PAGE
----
Why We Need The West Virginia Channel
What is West Virginia’s most valuable resource?
Our natural beauty? Coal and natural gas? Our people?
I believe our most important resource is one we don’t think of very often.
The story told about West Virginia has so much power. It determines who stays and who goes. It can draw talent and investment…or drive it away.
In the past, outsiders told our story. Starting with the Hatfields and McCoys, they came here and wrote sensational tales. It sold newspapers, but it wasn’t the truth of who we are.
Even today, when Vice Magazine sent photographers to capture “Two Days in Appalachia,” they walked away with sensational photos that made children look like carnival freaks.
And the truly sad part is how we internalize these messages and start to believe them ourselves.
That’s why we’re creating “The West Virginia Channel.” Through it, West Virginia Public Broadcasting will tell the TRUE story of our state, to ourselves and to the world.
Starting in January, The West Virginia Channel will showcase the best in West Virginia and Appalachian culture, including:
- Our history and heritage
- Live events (concert performances, Vandalia, History Bowl, etc.)
- Public affairs programming, including live coverage of the West Virginia Legislature
- AND the best programs PBS has to offer, such as Frontline, Nova, and PBS NewsHour
This second TV and online channel will complement our main channel, WVPB, which will continue to air the current mix of PBS Kids programming in the daytime and education and entertainment for adults at night.
The goal is to provide West Virginians with a service they can find nowhere else – a channel by, for, and about ourselves. If you’re an independent video producer, this is a great opportunity for your work to be seen by a wide audience.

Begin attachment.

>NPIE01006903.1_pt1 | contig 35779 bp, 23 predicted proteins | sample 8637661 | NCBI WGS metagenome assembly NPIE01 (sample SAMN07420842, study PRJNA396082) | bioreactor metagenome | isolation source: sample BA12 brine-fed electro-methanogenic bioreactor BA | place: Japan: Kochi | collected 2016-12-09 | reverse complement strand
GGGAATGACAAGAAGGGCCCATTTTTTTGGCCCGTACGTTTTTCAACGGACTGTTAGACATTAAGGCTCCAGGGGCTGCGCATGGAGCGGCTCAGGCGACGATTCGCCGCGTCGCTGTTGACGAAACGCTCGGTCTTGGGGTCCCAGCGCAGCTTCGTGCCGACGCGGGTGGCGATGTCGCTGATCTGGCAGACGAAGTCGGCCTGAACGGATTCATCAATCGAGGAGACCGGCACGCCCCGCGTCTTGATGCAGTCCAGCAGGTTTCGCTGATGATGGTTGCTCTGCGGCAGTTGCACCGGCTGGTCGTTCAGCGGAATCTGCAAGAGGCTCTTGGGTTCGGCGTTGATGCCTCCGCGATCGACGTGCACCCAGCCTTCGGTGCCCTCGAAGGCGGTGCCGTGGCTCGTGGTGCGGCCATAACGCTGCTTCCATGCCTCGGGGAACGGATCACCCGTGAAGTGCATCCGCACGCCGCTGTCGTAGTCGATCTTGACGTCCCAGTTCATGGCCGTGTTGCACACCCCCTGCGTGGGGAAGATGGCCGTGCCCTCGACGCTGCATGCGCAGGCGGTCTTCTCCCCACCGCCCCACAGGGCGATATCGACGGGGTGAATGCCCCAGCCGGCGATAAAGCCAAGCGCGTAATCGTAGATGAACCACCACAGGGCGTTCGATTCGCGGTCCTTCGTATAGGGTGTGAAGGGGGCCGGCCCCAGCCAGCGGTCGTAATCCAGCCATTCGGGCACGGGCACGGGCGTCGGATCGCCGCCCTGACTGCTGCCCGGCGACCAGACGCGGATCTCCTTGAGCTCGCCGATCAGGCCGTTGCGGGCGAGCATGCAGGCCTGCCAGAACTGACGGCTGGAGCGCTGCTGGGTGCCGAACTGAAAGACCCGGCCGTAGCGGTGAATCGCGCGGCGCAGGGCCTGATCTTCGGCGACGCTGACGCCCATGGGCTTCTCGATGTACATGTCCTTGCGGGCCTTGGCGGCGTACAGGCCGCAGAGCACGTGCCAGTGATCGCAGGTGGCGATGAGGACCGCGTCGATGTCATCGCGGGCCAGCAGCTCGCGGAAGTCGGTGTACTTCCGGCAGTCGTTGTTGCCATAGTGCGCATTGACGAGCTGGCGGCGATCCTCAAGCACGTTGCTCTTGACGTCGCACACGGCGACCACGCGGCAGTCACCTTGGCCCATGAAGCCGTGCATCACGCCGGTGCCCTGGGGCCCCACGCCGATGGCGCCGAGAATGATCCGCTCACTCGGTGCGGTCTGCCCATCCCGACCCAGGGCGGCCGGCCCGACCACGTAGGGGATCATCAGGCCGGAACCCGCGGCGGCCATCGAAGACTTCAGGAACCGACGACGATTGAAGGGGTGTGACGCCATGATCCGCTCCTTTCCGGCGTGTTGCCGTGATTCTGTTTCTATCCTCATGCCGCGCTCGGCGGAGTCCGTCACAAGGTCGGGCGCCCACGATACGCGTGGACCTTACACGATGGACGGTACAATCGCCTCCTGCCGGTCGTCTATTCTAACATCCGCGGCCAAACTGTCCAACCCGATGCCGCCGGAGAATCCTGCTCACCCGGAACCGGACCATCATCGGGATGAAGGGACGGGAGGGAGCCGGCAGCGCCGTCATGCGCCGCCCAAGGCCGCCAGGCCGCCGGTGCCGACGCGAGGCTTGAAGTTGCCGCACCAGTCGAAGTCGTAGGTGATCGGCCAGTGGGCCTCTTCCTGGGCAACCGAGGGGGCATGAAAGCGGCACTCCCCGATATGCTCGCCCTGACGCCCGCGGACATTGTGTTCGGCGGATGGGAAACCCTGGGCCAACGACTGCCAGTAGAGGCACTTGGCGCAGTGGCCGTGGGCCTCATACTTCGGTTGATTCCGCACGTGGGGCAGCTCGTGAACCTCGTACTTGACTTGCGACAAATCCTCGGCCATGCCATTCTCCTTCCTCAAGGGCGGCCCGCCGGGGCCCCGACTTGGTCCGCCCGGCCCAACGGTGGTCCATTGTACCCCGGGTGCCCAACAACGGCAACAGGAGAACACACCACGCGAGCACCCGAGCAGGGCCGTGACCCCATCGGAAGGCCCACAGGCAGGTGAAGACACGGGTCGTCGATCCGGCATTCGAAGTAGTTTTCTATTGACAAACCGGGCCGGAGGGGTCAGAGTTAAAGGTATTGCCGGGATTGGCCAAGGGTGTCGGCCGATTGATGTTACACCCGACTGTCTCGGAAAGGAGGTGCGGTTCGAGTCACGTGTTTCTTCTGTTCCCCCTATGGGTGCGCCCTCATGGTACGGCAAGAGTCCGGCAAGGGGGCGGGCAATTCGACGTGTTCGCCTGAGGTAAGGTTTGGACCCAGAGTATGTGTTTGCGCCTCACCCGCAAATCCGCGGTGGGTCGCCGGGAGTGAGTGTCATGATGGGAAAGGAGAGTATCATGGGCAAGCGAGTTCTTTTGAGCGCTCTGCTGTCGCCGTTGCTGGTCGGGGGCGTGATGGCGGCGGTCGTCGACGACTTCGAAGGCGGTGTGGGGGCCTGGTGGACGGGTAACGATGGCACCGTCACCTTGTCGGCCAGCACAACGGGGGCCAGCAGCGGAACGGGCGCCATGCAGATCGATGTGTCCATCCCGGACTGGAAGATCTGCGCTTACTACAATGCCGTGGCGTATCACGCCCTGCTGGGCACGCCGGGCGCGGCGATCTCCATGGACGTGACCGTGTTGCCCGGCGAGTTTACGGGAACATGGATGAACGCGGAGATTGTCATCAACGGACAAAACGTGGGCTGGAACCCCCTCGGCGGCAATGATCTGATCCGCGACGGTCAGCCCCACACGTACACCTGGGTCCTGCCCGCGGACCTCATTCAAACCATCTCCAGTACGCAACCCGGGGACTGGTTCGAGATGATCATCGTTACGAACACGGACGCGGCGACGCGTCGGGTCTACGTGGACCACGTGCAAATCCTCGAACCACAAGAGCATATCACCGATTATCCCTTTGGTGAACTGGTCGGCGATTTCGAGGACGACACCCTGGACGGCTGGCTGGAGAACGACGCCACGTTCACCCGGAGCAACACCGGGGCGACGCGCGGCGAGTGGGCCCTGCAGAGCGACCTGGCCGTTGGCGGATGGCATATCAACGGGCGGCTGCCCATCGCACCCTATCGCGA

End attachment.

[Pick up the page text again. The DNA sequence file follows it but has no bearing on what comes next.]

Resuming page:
We’re proud that two cable providers – Comcast and Suddenlink – have agreed to carry The West Virginia Channel across the state. We’ve had positive conversations and are working with other cable providers as well, including Armstrong, Shentel and Time Warner.
And everything we do is available for free on our website, wvpublic.org, and for people who can receive us over the air with an antenna.
As part of the format change, we were not able to meet the carriage requirements by the distributors of the “Create” channel.
Instead, we have added other great PBS programming from the PBS World channel to round out our program schedule on The West Virginia Channel. This includes favorites such as Nature, Nova, Frontline and PBS NewsHour, as well as programming from around the world.
Also, some of our Create shows may be available on our main channel at a different time, or we may be able to schedule some of them in the future. Your input helps us make future programming decisions.
It’s long past time for us West Virginians to reclaim our story. I hope you’ll agree that The West Virginia Channel is a good start.
Scott Finn is executive director of West Virginia Public Broadcasting, and can be reached at email@example.com.